- Add in walk breaks. Usually, a walk for 30 seconds each kilometre or one minute for every 10 minutes of running is a welcome break for whatever is causing the pain. This will often allow you to do more running in total by giving the tissue that is hurting a little break during the run.
- Run more often. Take your weekly running volume and spread it over more runs. For example, if you usually run 4 times a week and do about 30km in total, change that to 6 runs a week, 5km each. This prevents the stress on the injured area from building up during the course of long workouts but allows you to retain most of the training benefits.
How do I catch up to my training plan if I have been injured?
DON’T! Trying to catch up to your training plan will force you to increase the training stress faster than was originally intended. You already showed that you weren’t able to adapt to the original training stress, so increasing the rate at which you increase that stress would be a recipe for disaster.
Rather than trying to run the same amount as prescribed in your training plan, replace some of the running workouts with cross-training workouts like biking, rowing or elliptical. You want to retain the physiological demands of the training plan but avoid the mechanical demands that would be placed on the injured area by running. You just take your running training plan for the week and do the same workouts on a bike, elliptical or rowing machine.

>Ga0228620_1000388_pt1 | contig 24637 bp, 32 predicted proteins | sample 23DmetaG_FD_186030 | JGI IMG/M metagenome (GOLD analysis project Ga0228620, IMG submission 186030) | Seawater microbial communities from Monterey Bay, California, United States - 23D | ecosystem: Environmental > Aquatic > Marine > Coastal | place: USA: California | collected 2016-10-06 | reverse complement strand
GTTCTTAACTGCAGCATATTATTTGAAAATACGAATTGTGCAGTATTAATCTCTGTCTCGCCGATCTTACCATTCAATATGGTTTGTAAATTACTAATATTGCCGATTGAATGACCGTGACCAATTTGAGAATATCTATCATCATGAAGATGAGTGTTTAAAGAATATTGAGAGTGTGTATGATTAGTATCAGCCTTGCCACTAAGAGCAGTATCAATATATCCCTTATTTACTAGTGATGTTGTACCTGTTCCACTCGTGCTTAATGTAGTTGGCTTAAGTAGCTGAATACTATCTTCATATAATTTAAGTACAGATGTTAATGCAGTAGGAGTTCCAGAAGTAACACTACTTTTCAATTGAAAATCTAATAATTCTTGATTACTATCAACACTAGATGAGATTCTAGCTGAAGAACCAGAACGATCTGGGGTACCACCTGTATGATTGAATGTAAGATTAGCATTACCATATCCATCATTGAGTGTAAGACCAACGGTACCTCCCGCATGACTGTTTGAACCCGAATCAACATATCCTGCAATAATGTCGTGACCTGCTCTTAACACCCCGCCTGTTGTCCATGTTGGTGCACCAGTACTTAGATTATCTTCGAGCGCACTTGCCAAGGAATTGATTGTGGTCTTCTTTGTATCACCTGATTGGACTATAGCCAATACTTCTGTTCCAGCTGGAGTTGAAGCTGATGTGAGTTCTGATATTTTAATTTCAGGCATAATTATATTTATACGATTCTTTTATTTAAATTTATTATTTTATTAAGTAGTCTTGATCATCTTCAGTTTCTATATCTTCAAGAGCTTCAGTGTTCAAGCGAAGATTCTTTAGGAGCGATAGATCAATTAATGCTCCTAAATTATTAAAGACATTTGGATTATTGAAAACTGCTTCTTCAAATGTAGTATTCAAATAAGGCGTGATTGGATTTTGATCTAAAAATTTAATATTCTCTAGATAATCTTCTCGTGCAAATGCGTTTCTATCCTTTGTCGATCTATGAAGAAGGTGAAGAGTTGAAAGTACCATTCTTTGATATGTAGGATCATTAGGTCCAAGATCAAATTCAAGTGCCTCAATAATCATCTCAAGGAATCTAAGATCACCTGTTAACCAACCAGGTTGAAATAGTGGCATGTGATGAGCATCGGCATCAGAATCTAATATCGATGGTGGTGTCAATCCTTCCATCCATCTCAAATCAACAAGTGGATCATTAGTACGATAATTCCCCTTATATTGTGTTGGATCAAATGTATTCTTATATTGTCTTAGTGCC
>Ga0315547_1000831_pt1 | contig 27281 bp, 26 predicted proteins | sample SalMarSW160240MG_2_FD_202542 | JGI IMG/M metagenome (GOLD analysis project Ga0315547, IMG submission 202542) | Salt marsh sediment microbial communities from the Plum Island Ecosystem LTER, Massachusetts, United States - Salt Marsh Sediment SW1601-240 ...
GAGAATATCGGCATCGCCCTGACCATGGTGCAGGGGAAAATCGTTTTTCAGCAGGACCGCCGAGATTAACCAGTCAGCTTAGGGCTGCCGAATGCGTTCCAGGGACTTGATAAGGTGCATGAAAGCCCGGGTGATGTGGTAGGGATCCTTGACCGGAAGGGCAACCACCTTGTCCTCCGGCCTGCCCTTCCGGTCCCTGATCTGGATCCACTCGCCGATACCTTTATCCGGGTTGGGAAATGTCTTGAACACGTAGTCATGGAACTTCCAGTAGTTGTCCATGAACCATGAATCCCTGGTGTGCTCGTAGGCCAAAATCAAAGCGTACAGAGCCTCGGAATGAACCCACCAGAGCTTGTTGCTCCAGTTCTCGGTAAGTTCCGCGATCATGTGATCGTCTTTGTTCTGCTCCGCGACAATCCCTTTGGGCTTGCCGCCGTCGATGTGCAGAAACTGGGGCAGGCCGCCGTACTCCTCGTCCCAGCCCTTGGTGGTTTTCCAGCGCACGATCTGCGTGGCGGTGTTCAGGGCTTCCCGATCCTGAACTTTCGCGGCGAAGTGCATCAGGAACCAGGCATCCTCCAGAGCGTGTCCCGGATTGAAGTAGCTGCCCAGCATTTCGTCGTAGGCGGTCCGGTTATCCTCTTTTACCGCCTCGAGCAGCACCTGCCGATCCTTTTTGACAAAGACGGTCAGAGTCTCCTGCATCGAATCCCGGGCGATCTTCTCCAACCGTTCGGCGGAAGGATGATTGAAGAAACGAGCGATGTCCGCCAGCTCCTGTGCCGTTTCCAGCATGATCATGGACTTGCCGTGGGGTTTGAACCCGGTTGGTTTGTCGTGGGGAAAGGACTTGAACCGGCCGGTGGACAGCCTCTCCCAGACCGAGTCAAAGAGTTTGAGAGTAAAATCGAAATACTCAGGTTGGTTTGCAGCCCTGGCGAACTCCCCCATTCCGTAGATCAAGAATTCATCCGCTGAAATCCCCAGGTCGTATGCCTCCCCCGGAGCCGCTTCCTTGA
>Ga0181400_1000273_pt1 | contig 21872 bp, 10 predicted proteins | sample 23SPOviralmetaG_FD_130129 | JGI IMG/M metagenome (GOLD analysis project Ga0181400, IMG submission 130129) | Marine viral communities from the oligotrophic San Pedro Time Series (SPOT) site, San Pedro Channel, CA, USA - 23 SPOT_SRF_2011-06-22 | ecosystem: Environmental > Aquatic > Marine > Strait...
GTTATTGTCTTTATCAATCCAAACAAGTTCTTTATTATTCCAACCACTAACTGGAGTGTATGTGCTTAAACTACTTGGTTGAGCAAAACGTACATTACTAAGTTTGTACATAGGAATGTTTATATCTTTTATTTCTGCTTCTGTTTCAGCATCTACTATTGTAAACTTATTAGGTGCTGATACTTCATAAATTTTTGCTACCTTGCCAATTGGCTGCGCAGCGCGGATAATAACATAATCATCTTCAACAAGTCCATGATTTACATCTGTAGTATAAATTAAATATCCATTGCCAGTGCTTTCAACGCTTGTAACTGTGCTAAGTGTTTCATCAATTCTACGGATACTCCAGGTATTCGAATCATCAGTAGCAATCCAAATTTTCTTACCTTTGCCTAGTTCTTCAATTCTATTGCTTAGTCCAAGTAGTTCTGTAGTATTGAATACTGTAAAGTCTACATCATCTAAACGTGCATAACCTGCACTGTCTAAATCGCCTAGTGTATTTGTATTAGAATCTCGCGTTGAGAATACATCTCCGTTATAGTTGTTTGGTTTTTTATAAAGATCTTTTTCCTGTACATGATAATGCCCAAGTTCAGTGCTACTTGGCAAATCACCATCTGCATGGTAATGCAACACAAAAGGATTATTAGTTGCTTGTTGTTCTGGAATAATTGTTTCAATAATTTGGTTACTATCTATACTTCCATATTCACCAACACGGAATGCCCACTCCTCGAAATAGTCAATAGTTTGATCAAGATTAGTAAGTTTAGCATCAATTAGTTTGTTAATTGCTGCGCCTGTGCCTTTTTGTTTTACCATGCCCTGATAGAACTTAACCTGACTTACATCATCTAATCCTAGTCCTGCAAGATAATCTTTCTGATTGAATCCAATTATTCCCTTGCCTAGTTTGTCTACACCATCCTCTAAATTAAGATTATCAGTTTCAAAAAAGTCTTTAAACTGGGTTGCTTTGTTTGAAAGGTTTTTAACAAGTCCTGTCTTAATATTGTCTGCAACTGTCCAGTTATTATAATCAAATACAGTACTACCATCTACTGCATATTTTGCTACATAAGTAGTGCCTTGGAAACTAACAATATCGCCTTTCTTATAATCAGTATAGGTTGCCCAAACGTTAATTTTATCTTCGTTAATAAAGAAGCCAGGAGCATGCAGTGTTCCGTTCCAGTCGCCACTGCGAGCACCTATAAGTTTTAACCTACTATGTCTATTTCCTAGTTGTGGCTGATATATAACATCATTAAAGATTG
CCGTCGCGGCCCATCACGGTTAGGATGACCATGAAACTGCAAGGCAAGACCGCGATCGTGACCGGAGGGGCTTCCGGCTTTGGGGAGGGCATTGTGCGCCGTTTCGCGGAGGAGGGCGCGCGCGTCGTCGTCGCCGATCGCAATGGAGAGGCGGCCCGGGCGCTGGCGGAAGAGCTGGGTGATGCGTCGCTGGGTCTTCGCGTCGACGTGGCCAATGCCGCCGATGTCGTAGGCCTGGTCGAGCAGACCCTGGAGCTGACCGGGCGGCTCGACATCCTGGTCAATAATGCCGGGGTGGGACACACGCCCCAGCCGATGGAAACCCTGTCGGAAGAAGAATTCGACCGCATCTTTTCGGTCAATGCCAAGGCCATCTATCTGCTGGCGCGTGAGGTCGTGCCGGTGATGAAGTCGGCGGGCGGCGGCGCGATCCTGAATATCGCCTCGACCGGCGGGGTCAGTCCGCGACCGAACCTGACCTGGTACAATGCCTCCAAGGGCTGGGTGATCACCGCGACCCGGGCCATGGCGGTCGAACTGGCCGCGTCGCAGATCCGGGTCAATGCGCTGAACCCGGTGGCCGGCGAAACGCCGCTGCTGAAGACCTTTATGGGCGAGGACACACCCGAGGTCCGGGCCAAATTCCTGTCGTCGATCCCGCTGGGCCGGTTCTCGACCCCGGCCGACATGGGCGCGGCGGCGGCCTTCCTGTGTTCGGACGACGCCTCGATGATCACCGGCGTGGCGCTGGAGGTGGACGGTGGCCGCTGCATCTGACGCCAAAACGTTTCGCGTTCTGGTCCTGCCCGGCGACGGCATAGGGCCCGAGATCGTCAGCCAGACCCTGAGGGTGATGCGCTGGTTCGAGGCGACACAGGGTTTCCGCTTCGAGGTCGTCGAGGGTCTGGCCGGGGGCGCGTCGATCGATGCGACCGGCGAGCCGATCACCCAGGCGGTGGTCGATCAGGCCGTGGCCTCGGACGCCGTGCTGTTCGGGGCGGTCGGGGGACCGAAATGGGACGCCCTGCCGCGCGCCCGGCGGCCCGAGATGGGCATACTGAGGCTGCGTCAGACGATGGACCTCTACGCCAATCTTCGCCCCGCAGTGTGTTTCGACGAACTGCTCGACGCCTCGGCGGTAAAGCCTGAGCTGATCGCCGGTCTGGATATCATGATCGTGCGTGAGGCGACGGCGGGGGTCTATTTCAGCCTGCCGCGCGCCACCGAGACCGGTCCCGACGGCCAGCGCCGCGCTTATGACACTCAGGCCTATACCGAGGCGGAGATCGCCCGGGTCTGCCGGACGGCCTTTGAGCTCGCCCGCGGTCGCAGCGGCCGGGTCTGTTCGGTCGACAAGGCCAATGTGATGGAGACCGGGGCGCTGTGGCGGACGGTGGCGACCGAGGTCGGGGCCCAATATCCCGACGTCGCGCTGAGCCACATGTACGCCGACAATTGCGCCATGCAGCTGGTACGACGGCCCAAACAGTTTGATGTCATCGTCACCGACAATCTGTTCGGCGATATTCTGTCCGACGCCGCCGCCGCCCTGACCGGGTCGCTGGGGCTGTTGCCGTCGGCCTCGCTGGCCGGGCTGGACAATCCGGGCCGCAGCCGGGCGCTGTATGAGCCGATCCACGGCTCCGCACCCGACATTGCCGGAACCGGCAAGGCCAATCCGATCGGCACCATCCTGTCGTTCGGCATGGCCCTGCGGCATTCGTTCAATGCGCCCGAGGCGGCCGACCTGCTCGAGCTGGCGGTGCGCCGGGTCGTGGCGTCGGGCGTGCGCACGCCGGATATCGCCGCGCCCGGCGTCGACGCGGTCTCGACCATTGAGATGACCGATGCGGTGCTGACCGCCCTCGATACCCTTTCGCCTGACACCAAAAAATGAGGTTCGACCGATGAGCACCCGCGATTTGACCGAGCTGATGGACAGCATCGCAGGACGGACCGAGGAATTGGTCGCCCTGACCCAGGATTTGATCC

For example, if your training plan calls for a 40 minute run with 8 hill sprints that would last about 30 seconds each, you can recreate that workout on the bike. A 40-minute bike ride during which you whack up the resistance and go hard for 30 seconds for 8 sprints. This method allows you to continue to progress your fitness while giving the injured area a chance to recover.
To sum up, just running through the pain is not the answer, however, complete rest from running is also the wrong approach. If you’re having pain with running, work with an expert and use the advice in this episode to help you include running as part of your recovery strategy.
Discussed in this episode
Click to jump to that part of the video…